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Nov 28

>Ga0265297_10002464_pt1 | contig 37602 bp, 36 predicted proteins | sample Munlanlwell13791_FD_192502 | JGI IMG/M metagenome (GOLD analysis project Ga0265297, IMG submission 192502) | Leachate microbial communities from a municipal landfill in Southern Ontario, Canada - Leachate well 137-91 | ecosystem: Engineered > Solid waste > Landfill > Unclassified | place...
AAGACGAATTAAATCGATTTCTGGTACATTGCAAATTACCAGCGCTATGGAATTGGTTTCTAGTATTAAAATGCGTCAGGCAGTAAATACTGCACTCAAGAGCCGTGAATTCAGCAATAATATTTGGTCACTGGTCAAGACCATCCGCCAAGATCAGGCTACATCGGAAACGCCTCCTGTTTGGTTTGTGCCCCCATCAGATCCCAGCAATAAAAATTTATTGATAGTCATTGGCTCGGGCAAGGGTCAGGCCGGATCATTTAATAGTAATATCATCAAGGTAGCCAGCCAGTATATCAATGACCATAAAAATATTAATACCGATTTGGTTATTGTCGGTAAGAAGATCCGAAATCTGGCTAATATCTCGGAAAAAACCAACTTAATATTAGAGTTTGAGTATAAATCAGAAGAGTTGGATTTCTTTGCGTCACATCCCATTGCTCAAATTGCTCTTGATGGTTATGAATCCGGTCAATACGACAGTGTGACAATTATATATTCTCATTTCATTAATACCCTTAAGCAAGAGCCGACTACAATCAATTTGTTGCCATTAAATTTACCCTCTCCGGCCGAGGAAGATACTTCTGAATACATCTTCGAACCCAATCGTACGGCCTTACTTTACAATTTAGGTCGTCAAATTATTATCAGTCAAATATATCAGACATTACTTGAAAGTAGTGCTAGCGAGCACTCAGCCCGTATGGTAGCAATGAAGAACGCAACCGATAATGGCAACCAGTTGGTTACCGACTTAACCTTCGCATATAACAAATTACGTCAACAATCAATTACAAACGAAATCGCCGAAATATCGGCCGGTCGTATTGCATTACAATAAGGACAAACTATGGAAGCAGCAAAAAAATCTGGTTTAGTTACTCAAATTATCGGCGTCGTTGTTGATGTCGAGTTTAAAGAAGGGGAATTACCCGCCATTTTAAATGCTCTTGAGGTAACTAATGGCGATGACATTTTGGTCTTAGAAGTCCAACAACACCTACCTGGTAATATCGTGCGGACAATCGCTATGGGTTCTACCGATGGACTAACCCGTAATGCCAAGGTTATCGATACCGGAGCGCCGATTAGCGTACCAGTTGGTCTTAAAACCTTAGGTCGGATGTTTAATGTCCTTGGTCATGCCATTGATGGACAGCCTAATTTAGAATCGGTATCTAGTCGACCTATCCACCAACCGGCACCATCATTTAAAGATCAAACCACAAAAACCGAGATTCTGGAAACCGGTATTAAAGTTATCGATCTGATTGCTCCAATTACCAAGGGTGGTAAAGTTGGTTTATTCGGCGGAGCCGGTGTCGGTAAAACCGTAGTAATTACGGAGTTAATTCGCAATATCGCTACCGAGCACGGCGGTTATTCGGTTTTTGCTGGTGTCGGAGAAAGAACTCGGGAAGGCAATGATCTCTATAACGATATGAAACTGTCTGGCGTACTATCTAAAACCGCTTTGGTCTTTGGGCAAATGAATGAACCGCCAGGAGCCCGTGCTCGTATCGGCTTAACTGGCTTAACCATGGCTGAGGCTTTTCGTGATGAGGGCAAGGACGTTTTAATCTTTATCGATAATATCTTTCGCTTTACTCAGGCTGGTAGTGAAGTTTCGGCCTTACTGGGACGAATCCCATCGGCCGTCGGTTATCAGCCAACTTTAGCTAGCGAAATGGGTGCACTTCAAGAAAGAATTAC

Stephanie Kay-Kok There are two views of a city that a photographer can capture at night: the distant view of the bright cityscape , with glowing skyscrapers and silhouetted buildings, or the street view of pedestrians, street lamps, and stretches of darkness. So, the gist of it is if you are photographing in a place that’s extra dark, it might be good to set the compensation to a negative value, such as -.7 or even -1 to ensure the camera does not erroneously overexpose the scene. In painting this is called “chiaroscuro.” The dictionary defines it as “the treatment of light and shade in drawing and painting.” Wikipedia describes it as “the use of strong contrasts between light and dark, usually bold contrasts affecting a whole composition.”. This authenticity is one thing that makes street photography so compelling. There is certainly “bad” light at night, although I try to avoid making excuses like “the light is no good” because I do feel that a good photo can be wrestled out of any kind of light. Having said that, when I was learning the basics, I experimented with White Balance all the time! Well, actually, the first thing to realize is that it doesn’t think at all, it’s actually quite dumb. You don’t want to suddenly find yourself in a bad situation. So, what is good light? By also finding places where there is something interesting behind the glass, you can use this to create multilayered photos that have a dreamlike quality. We’ve already covered a few useful motifs (silhouettes, directional light sources, creative use of color) for night street photography. When you look at the histogram of a night image it should be further towards the dark end (left) than a day image. While some street photos are posed (like the Humans of New York portraits), the majority capture genuine moments, expressions, and emotions. In this article you’ll learn different camera settings for different street scenarios. For example, if your subject is wearing a striped shirt, that’s an easy target for the autofocus system. The reason for this is that at night in the city there are many extreme changes in the brightness of subjects, such as spotlights, car headlights, deep shadows, etc. As a photographer who got his start in the streets of Tokyo, it was inevitable that I … Of course, this effect can also be done in the daytime, but when combined with all of the lights and colors of the urban night, it can make for some stunning photos! If you point it at a scene that’s mostly very dark, the camera is likely to overexpose (and vice versa for very bright subjects). After I do this, if I’ve had to raise the exposure setting a significant amount, the grain will look terrible. Cityscapes are lit with a myriad of interesting and colorful light sources, such as lampposts, neon signs, store windows, car lights, and bare bulbs. Not only that, but if you want to capture static images, shooting with illuminated lights will allow you to capture images with a much faster shutter speed. But since I recommended Aperture Priority, how can we control our shutter speed? If you are planning a trip to NYC, he is offering his new guide free to DPS readers, titled The New York Photographer’s Travel Guide. Like any other form of street photography, shooting at night is all about finding good light and we have to be super-aware of where the good light is. October 16, 2018 by Robin Wong. Noise is okay—embrace the noise. Look for the light, and the rest will be a piece of cake. If your lens aperture doesn’t go wider than f/4, this is a fantastic way to get around that limitation. Please do so in the comments below. Still on the topic of light sources, it’s important to know that artificial lights often add a bit (or a lot) of color to your image. This grain looks much more pleasing to the eye than brightened, extreme digital noise and it can further hide some of the technical deficiencies in underexposed images. If you want to avoid overly harsh shadow and stark contrasts, soft light sources are better. Essentially, I want my subject to be illuminated unevenly—I want light here, and shadow there. If you are leaning against a shop with a lit sign behind you, like the man in the photograph above, then as subjects pass you they will be lit with a strong light that has a gorgeous color to it. Then I will use Lightroom’s grain settings to add grain back into the photo. In street photography the aim is to be fast, and get those unique moments. So, how do we set the camera optimally for night street photography? At night, this changes. Also, at shutter speeds around 1/60th to 1/30th, you can experiment handheld with slight blur, where your subjects are somewhat sharp but have a little motion to them. The reason for that is the lack of light, making photography more difficult. It requires you to manipulate ISO, aperture, and shutter speed among many other things. Pixabay. I like Lightroom’s built in Noise Reduction. First, let’s get into camera settings. Similarly, metal surfaces can reflect and distort light source in surprising and unusual ways, so keep an eye out for such surfaces as well. Let’s Keep it That Way. If you are into night street photography, a camera with a larger sensor will be a better choice. To recap: we are in Aperture Priority, with an average metering, and using exposure compensation when needed. One way to do this is “panning.” In this case, we could switch to Shutter Priority mode (or Manual mode) and select a shutter speed between say 1/30 and 1/60, and then follow moving subjects with the camera while shooting. I don’t like to let it choose for me (this goes for daytime and nighttime) but I do like to use tracking if it’s available. And that about sums it up! This is the crucial piece of the puzzle that will let us keep our shutter as fast as we want. For these photos, I will first ignore the noise and get the exposure and look correct in Lightroom. It is possible to shoot at f/4 in brighter areas, but being able to shoot at f/2.8, f/2, or even 1.8 will greatly expand your opportunities. On this note, aim to get your photos as sharp as possible when you want sharpness, but know that a photo can still look fantastic even if it’s not tack sharp. I try to get close to many of my subjects, but I will also try to create scenes where the subjects are small aspects of the overall scene. If the noise is still bad after noise reduction I will sometimes bring it into Photoshop and add a very slight Gaussian blur. In these cases, you will want to lower the exposure compensation on your camera slightly (-). D0N MIL04K. You can use a faster shutter speed and include more depth of field in the photo and less grain (noise). To learn more about photographing with a high ISO, you can read about it here: Reasons to Shoot High ISO Images. Incandescent lights cast a warm color. It’s important to learn how your camera “thinks.”. Having said that, even on the average metering mode, the camera can be thrown for a loop by those aforementioned bright or dark spots in a given scene. Shop windows with lit up displays are great for this.